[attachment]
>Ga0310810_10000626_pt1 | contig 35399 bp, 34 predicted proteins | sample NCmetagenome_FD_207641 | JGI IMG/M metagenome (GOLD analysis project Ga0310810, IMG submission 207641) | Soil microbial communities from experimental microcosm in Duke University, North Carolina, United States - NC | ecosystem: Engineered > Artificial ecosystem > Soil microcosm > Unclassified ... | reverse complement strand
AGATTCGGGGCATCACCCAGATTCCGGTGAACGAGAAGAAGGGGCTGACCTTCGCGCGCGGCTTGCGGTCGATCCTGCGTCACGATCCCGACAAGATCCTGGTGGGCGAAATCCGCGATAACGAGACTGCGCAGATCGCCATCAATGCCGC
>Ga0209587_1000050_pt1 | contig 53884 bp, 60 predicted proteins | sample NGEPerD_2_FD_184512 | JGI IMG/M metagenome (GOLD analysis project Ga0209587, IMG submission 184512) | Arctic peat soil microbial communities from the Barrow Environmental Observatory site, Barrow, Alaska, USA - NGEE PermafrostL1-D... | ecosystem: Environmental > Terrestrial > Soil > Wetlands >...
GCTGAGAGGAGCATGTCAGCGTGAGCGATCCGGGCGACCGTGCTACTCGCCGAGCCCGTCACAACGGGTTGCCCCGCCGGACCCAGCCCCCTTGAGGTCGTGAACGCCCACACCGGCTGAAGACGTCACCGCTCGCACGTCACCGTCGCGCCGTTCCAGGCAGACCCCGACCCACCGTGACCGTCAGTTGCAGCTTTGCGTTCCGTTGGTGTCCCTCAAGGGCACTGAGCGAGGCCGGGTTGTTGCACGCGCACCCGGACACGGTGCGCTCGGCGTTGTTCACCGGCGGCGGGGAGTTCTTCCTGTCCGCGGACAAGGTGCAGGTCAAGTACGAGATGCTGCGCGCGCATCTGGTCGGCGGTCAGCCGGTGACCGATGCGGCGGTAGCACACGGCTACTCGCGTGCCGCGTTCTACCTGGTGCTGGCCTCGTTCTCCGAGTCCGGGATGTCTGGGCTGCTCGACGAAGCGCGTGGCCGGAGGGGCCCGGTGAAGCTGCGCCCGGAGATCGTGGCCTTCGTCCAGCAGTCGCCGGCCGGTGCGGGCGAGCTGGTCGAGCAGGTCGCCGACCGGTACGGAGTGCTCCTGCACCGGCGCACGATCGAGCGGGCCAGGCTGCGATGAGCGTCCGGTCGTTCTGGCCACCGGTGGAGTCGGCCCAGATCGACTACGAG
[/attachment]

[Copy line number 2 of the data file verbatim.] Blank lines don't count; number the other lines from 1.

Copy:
AGATTCGGGGCATCACCCAGATTCCGGTGAACGAGAAGAAGGGGCTGACCTTCGCGCGCGGCTTGCGGTCGATCCTGCGTCACGATCCCGACAAGATCCTGGTGGGCGAAATCCGCGATAACGAGACTGCGCAGATCGCCATCAATGCCGC